LathamCams (www.lathamcams.com), a Florida outfit, offers some of the widest variety of equipment aimed specifically at the sport-fishing market. If owner Mike Latham didn't invent the outrigger cam, he was certainly one of its earliest promoters. Although many of Latham's camera packages go to high-end sport-fishing battlewagons, at press time, he was in the process of putting together a package to sell for "around $1,000" that includes a camera and recording deck aimed at anglers fishing from center consoles of 30 feet and under.
Latham also sees a big market in deck-camera systems on the high-end, big-game tournament boats for which video confirmation of catch-and-release has become an increasingly common practice. His camera installations range to four-and-more cameras with sound systems in the $20,000-and-up category. But on a 61-foot fishing machine competing in a $500,000 billfish tournament, that's chump change.
You've probably explained the necessity of having a deck cam to your significant other in order to keep a video image of all the fun the family has while boating. Ergo, merely having a video camera attached to a chart-plotter display doesn't quite fill the bill. Hence the recording deck.
Latham uses Sony decks that measure approximately 6 by 5 by 2 inches and that use mini-DV tapes (60 minutes standard and 80 minutes extended). He recommends using a deck that features remote-control capabilities. "There's enough going on during a bite, and everyone has a job to do," he says. "A simple on-off remote handles the job."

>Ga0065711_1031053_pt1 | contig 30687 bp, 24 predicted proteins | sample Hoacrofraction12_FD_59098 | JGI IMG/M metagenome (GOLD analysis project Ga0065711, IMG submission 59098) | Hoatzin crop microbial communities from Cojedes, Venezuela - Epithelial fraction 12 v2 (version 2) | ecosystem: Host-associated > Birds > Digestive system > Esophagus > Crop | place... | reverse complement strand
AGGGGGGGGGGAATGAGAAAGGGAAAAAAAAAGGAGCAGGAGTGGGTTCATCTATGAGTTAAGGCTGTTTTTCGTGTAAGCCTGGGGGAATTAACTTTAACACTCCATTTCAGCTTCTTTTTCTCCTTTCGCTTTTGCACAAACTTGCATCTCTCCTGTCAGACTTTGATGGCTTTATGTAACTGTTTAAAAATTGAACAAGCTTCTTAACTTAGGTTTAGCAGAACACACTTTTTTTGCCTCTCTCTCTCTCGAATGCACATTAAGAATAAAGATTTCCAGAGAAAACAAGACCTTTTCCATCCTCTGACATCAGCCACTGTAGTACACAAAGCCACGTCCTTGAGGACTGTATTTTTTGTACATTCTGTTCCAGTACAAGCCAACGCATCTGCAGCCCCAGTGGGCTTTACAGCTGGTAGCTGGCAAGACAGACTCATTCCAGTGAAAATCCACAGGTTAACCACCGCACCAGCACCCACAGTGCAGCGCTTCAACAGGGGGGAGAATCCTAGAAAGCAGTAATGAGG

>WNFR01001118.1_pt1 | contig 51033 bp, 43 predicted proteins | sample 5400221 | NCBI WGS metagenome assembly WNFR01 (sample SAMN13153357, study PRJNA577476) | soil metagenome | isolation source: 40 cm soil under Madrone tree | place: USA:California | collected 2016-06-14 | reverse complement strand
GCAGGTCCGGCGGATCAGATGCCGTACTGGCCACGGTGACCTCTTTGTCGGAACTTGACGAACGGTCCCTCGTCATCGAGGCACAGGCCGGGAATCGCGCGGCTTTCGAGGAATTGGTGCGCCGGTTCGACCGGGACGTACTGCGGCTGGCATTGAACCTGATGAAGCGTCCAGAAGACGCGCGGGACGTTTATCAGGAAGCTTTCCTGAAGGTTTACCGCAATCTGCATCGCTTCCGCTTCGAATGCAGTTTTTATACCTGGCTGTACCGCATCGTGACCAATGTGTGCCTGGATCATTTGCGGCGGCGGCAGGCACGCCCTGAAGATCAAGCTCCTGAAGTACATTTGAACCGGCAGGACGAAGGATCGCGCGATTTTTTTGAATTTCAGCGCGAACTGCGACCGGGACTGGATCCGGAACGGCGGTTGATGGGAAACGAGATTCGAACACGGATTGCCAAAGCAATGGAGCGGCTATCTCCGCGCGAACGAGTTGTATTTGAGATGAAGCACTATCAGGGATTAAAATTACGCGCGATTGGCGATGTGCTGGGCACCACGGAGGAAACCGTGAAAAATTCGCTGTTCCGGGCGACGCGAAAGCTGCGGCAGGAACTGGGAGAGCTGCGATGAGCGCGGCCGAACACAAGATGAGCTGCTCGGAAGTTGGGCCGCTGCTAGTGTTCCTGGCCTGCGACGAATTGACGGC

You'll encounter other means of recording the action - and reasons for a remote switch. As far as the latter is concerned, a video of three hours of trolling may not provide the most scintillating entertainment; shut off the recorder until there's a strike. As for other recording media, you can go straight to a hard drive if you have a computer system on board, or you can even record straight to a DVD.
Latham recommends the tape system because "the video gets heavily compressed on the DVD. Recording on a DVD makes it accessible for viewing, but puts it in a format that isn't very useful for editing."
The market boasts a wide variety of recorders available, and every day brings something newer, smaller and smarter. Regardless, you want something that will record, store and allow you to edit (via your computer and some inexpensive software).
Regardless, mount the recorder/playback deck out of the sun in an area as dry and cool as possible to prolong their life (but avoid keeping them in a chilly, air-conditioned salon). You can purchase waterproof cases for some models as well, though that's probably overkill if the recorder is properly located.
If you really want to go for bells and whistles, add sound to your recording. But if the original concept was to install a system that wouldn't cost an arm and a leg but that could chronicle your deeds with enough excitement to get you through the off-season, save the sound for when you graduate from Berkeley film school.